The state economy here has "become strained," so in my work, travel has been cut back (no biggie there, necessarily) and pay raises have been threatened; notably, the final action with regard to raises will happen after Election Day.

Surprise, surprise.

And, meanwhile, the Gov was in Spain on an economic development trip. Um, hope it works?

Meanwhile, over at our local social services agency, workers have been required to take one day off a week without pay in order to cut costs. You know, because social workers need to be even more overworked and underpaid than they are. It isn't as if their caseloads will be likewise reduced by 20%. Haven't seen this hit the local papers yet...

First actions grumblings (and, in some cases, actions-->but budget season is just beginning) of local churches were to let go ministers, cut their time, and cut their benefits, which were so considerable to begin with, don't you know...And this, at the very time when such services (outreach, etc.) of be of greatest need. Members of my church want to kick AA out, because they "cost too much."

Again, I say, WTF?

Friday, October 10, 2008

History of "Punk"

Colleague Sam, who really should be counted as the culprit for many of my pontifications here, brought the following to mind recently. He walked in (in all fairness, I was in his office this time) and asked, apropos of nothing:

When did the meaning of "punk" change from meaning "prison bitch" to its current usage?
Call me dumbstruck. And, no, that's not a direct quote, but it is pretty close. So, Karen and I hopped on the ole Oxford English Dictionary (OED) to see what was what. And discovered that dear Sam was correct. Here's what we found:

1. A prostitute. Now rare (hist. in recent use).

2. a. Originally: a boy or young man kept by an older man as a (typically passive) sexual partner, a catamite (obs.). Later: a man who is made use of as a sexual partner by another man, esp. by force or coercion. Now chiefly Prison slang.
b. U.S. slang. A young male companion of a tramp, esp. one who is kept for sexual purposes.

3. U.S. slang.
a. (a) A person of no account; a despicable or contemptible person; (broadly) a person, a fellow (rare);(b) a petty criminal; a hoodlum, a thug.
b. A coward; a weakling.

4. U.S. slang.
a. An amateur; an apprentice
b. A young person, or a person regarded as inexperienced or raw. Also: a young circus animal.



Of course, I'm sure you would be stunned to discover that this never comes up in punk histories (the best online one I've found is here; he also mentions most of the books that I would recommend). Now, if we leave aside that my favorite moment is undoubtedly "a person of no account" and that I am specifically excluding the references to "punk rock" right now (which, at least according to the OED, came into use in or around 1971--Rolling Stone gets credit for the first such usage), we can first see that Sam was not merely trying to spin me up (well, he likely was, but that's another story); he was quite correct regarding earlier use of the term.*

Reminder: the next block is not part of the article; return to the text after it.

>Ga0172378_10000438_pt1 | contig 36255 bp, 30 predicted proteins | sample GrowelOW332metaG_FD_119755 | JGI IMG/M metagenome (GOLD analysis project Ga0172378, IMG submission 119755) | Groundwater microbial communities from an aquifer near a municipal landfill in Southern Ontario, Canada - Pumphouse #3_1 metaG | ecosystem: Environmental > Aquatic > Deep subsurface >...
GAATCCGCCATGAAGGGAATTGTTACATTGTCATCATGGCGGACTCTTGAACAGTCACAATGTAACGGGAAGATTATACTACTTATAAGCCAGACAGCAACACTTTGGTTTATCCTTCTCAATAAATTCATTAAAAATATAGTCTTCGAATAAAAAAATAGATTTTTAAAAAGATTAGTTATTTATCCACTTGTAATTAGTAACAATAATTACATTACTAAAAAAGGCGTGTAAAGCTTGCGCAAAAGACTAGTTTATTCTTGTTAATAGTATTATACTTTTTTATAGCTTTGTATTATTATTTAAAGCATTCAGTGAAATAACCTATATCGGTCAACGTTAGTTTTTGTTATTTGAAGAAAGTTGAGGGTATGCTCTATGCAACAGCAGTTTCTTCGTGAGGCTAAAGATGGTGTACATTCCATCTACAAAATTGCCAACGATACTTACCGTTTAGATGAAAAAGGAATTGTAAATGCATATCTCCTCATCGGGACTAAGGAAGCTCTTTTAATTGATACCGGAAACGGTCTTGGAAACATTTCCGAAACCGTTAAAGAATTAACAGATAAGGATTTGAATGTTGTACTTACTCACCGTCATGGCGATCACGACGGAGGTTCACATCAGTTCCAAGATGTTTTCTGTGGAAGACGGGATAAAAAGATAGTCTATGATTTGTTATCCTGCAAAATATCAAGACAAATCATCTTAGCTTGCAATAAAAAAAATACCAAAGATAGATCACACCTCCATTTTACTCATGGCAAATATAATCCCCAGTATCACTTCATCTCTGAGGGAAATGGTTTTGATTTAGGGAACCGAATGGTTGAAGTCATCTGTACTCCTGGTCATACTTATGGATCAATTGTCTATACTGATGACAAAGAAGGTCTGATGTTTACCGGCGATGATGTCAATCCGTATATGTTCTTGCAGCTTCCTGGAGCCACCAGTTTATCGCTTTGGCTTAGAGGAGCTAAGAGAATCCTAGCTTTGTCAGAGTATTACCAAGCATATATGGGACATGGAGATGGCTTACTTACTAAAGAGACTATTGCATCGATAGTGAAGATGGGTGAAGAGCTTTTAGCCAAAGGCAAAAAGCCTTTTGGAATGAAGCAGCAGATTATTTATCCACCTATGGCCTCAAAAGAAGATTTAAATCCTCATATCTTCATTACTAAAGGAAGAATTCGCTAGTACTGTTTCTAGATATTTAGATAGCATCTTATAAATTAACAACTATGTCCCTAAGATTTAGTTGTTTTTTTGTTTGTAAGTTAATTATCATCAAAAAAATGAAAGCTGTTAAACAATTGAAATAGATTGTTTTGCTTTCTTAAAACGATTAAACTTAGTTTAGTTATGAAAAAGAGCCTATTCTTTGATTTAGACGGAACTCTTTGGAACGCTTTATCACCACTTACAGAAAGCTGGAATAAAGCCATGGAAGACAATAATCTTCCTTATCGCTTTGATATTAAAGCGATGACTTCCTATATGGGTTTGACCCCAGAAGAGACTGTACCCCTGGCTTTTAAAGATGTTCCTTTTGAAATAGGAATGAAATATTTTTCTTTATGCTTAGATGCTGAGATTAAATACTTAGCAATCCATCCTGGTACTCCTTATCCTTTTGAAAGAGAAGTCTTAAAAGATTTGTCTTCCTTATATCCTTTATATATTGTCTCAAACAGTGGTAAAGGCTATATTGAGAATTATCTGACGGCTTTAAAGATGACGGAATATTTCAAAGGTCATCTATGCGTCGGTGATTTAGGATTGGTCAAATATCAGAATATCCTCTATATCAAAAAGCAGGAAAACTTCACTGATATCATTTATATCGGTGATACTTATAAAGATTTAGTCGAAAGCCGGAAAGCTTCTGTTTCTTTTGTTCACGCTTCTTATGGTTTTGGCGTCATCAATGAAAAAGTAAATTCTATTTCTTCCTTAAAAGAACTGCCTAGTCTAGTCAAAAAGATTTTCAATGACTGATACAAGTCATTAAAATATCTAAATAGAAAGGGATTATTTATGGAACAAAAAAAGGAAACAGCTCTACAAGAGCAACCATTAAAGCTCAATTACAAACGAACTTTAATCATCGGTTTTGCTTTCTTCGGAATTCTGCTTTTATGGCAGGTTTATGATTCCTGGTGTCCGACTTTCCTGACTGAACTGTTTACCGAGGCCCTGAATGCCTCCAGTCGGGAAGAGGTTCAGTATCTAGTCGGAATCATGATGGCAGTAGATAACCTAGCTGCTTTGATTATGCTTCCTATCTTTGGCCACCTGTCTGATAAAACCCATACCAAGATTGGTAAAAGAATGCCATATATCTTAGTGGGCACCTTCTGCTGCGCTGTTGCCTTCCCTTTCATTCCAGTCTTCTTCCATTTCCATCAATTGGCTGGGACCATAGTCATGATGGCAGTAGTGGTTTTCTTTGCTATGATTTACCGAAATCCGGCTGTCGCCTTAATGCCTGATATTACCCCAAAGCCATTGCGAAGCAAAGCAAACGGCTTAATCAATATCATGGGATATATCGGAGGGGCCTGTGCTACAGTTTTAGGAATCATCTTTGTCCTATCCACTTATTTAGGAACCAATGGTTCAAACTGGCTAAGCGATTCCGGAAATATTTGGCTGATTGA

In addition to my lives as mom, administrator, professor, and obsessive, I am, as an English major-type, an amateur linguist as well. My particular shtick is etymology--just ask my poor students who have been treated to the origins of various Sanskrit words and their relationship to Proto-Indo European. So, I started thinking about the shift that occurred to move from prostitute to "punk rock musician or fan."** From what I can tell (at least based on what the OED provides as examples and dates), the sexual meanings associated with "punk" were around as early as the 16th century, first used to mean "prostitute" in or about 1575 and to mean "passive male sexual partner" in or around 1698. Now, the conflation of terms here isn't particularly surprising, but it is worth noting that in both of the earliest uses, drunkenness is mentioned (we'll get to punk drunks in later editions).***

So, over the course of 400 years, the term shifts from "prostitute" and drunken, submissive male to punk--as in punk music? It is an interesting progression, and one worth exploring in more detail. So, I propose to do this in stages; we'll call it There and Back Again. Though I'm not sure how or when the adoption of the term took place (In '71, Rolling Stone probably was picking up on something else). What intrigues me is the close proximity of the old definitions and the new--the (un?)intentional overlaps in meaning.

For instance, the first meaning referenced in the second definition recalls the chickenhawks that coexisted with American punk (especially in L.A.)** And, heavens, who could forget the stories that were traded about the Go-Gos and Joan Jett, which pick up on similar themes of degradation. And I'm not sure that reliance on rumor versus truth is sufficient. As with all forms of popular music, one piece of the punk image was the sex (and sex was even more pointedly capitalized on by glitter rock before and glam after). Craig O'Hara devotes a good bit of time in his Philosophy of Punk to the relationship between sexuality and Punk, and no Darby Crash story is complete without references to sex and sexuality (including the beard used in Decline). Granted, sexuality and punk have been discussed in several books and articles already, but it is worth exploring here, so that will be Episode 2 of this History.